Today’s blog post was originally published on July 10, 2013.

There are many ways to celebrate an anniversary.  To commemorate a decade of working together as the design duo Non-Format, Kjell Ekhorn and Jon Forss did not opt for the traditional gifting of tin, pewter, or aluminum.  Instead, they pooled their creative energies towards a personal project arising from their shared love of David Bowie.

Non-Format was founded as a creative direction and design firm in 2000, when Kjell and Jon were both living in England.  The company’s name was inspired by an article in Emigre (the popular design magazine) about the future demise of the DVD, and the impending “mythical non-format” that would replace it. The team shares both a personal and professional passion for music.

For their 10th anniversary, Non-Format decided to create a limited-edition set of two posters examining David Bowie’s discography.   As any die-hard fan of Bowie’s 1977-79 Berlin Trilogy of albums will know, one of the pop icon’s closest collaborators in the late 1970s was Brian Eno–the legendary musician, composer and record producer.  In a famous excerpt from his diary, Eno muses about the possibilities of looking at something on a spectrum of two extremes. He refers to this as axis thinking.  Axis thinking, Eno explains, can apply to both the lighthearted and the serious.  A haircut, for example, is rarely “neat” or “shaggy,” but somewhere between the two.  After the Berlin Wall fell, Eno argues, the polarities of communism and capitalism were “revealed to conceal a host of possible hybrids.”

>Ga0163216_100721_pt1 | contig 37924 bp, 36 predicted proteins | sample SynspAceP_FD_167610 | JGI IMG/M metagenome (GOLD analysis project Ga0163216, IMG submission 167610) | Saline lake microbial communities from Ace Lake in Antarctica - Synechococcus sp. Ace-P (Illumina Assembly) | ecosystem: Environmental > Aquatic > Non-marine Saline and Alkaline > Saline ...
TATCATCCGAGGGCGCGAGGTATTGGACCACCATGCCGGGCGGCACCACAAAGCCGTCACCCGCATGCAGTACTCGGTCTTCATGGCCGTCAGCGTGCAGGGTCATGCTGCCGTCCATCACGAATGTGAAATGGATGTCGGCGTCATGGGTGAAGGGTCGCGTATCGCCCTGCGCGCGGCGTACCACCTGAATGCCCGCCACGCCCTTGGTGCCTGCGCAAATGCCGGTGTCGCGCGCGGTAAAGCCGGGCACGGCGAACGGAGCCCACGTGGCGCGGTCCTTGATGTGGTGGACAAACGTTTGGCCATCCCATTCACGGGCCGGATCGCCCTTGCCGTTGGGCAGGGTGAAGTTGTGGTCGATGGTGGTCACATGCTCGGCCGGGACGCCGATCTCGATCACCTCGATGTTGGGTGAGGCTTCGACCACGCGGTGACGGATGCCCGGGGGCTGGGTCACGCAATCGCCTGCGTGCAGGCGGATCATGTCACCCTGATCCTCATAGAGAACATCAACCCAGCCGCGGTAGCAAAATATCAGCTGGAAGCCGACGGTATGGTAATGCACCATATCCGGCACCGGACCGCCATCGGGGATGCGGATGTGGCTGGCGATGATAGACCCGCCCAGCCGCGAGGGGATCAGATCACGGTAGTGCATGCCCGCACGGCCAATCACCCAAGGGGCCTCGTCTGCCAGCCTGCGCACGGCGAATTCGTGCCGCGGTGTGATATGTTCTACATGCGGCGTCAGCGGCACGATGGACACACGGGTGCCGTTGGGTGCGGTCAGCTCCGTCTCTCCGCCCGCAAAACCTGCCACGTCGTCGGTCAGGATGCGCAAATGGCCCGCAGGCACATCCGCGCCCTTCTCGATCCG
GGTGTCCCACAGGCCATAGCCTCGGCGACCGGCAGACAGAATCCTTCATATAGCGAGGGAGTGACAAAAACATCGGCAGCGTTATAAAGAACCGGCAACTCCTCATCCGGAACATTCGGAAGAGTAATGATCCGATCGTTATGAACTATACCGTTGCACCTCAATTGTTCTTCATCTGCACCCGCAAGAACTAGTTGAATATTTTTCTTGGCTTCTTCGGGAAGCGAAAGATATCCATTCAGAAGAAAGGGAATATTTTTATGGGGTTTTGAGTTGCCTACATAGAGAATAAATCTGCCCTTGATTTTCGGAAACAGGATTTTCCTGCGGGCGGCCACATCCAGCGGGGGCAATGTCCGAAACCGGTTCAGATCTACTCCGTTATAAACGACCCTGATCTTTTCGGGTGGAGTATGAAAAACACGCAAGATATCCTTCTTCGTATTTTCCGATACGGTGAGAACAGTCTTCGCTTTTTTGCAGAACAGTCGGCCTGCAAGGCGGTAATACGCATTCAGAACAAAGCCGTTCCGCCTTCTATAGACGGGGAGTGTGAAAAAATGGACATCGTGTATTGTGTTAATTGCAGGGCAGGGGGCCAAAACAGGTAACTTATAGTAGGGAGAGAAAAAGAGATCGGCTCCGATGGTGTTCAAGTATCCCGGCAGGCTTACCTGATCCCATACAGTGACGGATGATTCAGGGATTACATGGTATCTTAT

For Eno, axis thinking was a method that could be used in the music studio, but Non-Format chose to use the system to retrospectively examine Bowie’s musical output.  To do so, Kjell and Jon collaborated as they have for much of their partnership, with the aid of the internet, as Kjell now lives in Norway and Jon lives in Minnesota.  They began by categorizing each of Bowie’s albums against pairs of extremes.  The album Scary Monsters, in their estimation, is more Bridge than Tunnel and more Scissors than Rock; the album Station to Station is more Fight than Flight and more Heart than Head.  To illustrate this categorization, Non-Format designed a simple series of mixers and sliders, echoing the equipment that Eno might have used in the recording studio. The aim, they said, was to “describe each Bowie album within Non-Format’s own framework of extremes.”

Non-Format designed a custom typeface to feature David Bowie’s name at the bottom of each poster.  Like the polarities that frame each axis, the letterforms suggest another balance of extremes, with razor-thin lines morphing into full geometric forms within each individual character.

The poster above covers the albums from 1976-84.

 

Caitlin Condell is the Associate Curator and Head of Drawings, Prints & Graphic Design at Cooper Hewitt, Smithsonian Design Museum.

 

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